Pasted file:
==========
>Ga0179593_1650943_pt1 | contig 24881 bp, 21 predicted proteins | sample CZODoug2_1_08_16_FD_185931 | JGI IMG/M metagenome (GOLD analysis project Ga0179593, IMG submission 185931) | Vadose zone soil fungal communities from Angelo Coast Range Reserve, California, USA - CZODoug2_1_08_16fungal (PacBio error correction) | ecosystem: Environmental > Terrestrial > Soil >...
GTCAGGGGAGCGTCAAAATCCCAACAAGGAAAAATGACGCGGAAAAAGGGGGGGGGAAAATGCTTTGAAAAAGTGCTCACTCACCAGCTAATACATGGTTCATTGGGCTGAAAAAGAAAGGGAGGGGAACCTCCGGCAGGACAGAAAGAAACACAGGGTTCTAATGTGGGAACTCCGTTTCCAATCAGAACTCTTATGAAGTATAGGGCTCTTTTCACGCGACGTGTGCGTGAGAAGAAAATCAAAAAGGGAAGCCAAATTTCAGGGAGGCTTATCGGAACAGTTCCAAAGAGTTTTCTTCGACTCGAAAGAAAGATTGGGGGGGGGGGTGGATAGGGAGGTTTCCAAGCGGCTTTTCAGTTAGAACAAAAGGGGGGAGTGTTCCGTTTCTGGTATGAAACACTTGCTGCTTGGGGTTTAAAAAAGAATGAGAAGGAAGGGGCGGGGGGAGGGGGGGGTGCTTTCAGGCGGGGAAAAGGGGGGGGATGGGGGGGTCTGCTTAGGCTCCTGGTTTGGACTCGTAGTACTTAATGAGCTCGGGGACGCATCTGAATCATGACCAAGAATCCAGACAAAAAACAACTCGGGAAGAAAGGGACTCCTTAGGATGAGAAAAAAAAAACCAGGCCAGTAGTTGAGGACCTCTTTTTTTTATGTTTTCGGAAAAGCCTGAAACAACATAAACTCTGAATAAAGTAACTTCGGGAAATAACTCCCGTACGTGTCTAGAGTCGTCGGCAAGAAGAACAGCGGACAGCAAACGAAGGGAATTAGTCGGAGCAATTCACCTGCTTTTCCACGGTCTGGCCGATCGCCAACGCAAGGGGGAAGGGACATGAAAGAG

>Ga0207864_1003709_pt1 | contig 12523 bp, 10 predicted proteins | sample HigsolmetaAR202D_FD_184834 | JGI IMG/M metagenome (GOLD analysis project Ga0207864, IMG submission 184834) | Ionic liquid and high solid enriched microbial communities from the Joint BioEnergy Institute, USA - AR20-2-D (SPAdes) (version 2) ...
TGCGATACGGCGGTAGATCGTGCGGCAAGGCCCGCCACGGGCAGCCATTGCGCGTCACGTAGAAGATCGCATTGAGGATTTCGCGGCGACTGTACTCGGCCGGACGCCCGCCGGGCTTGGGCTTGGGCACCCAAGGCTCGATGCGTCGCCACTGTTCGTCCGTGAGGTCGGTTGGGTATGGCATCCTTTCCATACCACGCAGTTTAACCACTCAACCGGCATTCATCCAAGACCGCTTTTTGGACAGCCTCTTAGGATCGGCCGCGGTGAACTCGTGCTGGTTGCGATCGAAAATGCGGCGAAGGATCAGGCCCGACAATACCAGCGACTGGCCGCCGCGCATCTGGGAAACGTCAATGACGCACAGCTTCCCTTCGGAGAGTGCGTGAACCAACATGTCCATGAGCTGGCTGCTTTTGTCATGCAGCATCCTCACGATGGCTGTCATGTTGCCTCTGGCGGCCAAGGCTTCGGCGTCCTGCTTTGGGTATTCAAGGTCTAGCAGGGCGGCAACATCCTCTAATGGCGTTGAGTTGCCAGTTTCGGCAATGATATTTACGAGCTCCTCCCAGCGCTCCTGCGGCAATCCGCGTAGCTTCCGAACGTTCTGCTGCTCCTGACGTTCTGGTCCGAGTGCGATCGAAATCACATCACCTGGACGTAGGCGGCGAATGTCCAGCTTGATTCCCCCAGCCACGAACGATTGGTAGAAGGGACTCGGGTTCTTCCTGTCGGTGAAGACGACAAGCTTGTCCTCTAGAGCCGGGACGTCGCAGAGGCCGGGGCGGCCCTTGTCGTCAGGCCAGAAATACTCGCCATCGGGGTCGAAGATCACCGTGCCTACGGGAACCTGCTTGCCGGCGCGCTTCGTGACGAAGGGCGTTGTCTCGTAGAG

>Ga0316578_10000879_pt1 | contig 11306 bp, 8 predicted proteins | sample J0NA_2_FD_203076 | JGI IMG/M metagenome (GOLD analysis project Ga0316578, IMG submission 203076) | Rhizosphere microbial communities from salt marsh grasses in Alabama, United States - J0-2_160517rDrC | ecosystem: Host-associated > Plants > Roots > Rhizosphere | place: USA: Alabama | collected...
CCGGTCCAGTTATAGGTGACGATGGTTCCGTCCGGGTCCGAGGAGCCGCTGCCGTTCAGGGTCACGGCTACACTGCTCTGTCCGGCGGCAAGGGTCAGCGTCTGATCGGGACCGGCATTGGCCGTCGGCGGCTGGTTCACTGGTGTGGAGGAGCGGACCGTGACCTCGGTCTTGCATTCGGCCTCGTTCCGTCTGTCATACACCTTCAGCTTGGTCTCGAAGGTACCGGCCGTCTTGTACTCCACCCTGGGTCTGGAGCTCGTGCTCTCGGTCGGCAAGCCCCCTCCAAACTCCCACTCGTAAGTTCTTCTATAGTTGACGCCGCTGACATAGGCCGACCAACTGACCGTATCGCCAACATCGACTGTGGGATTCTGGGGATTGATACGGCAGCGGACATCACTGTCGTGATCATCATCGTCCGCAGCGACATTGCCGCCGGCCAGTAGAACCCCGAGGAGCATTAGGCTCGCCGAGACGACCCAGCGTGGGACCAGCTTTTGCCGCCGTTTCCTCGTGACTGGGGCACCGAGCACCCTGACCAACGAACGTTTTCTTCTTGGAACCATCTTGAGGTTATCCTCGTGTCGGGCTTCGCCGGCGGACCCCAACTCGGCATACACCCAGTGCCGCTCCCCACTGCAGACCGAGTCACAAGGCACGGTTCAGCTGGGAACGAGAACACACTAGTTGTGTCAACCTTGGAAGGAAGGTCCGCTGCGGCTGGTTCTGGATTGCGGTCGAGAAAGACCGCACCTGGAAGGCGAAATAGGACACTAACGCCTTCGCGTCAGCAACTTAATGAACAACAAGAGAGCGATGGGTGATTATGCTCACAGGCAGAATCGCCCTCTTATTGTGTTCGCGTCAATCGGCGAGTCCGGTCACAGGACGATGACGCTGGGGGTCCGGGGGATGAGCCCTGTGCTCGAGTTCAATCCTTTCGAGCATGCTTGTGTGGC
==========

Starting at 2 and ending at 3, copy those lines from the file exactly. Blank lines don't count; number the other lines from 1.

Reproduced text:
GTCAGGGGAGCGTCAAAATCCCAACAAGGAAAAATGACGCGGAAAAAGGGGGGGGGAAAATGCTTTGAAAAAGTGCTCACTCACCAGCTAATACATGGTTCATTGGGCTGAAAAAGAAAGGGAGGGGAACCTCCGGCAGGACAGAAAGAAACACAGGGTTCTAATGTGGGAACTCCGTTTCCAATCAGAACTCTTATGAAGTATAGGGCTCTTTTCACGCGACGTGTGCGTGAGAAGAAAATCAAAAAGGGAAGCCAAATTTCAGGGAGGCTTATCGGAACAGTTCCAAAGAGTTTTCTTCGACTCGAAAGAAAGATTGGGGGGGGGGGTGGATAGGGAGGTTTCCAAGCGGCTTTTCAGTTAGAACAAAAGGGGGGAGTGTTCCGTTTCTGGTATGAAACACTTGCTGCTTGGGGTTTAAAAAAGAATGAGAAGGAAGGGGCGGGGGGAGGGGGGGGTGCTTTCAGGCGGGGAAAAGGGGGGGGATGGGGGGGTCTGCTTAGGCTCCTGGTTTGGACTCGTAGTACTTAATGAGCTCGGGGACGCATCTGAATCATGACCAAGAATCCAGACAAAAAACAACTCGGGAAGAAAGGGACTCCTTAGGATGAGAAAAAAAAAACCAGGCCAGTAGTTGAGGACCTCTTTTTTTTATGTTTTCGGAAAAGCCTGAAACAACATAAACTCTGAATAAAGTAACTTCGGGAAATAACTCCCGTACGTGTCTAGAGTCGTCGGCAAGAAGAACAGCGGACAGCAAACGAAGGGAATTAGTCGGAGCAATTCACCTGCTTTTCCACGGTCTGGCCGATCGCCAACGCAAGGGGGAAGGGACATGAAAGAG

>Ga0207864_1003709_pt1 | contig 12523 bp, 10 predicted proteins | sample HigsolmetaAR202D_FD_184834 | JGI IMG/M metagenome (GOLD analysis project Ga0207864, IMG submission 184834) | Ionic liquid and high solid enriched microbial communities from the Joint BioEnergy Institute, USA - AR20-2-D (SPAdes) (version 2) ...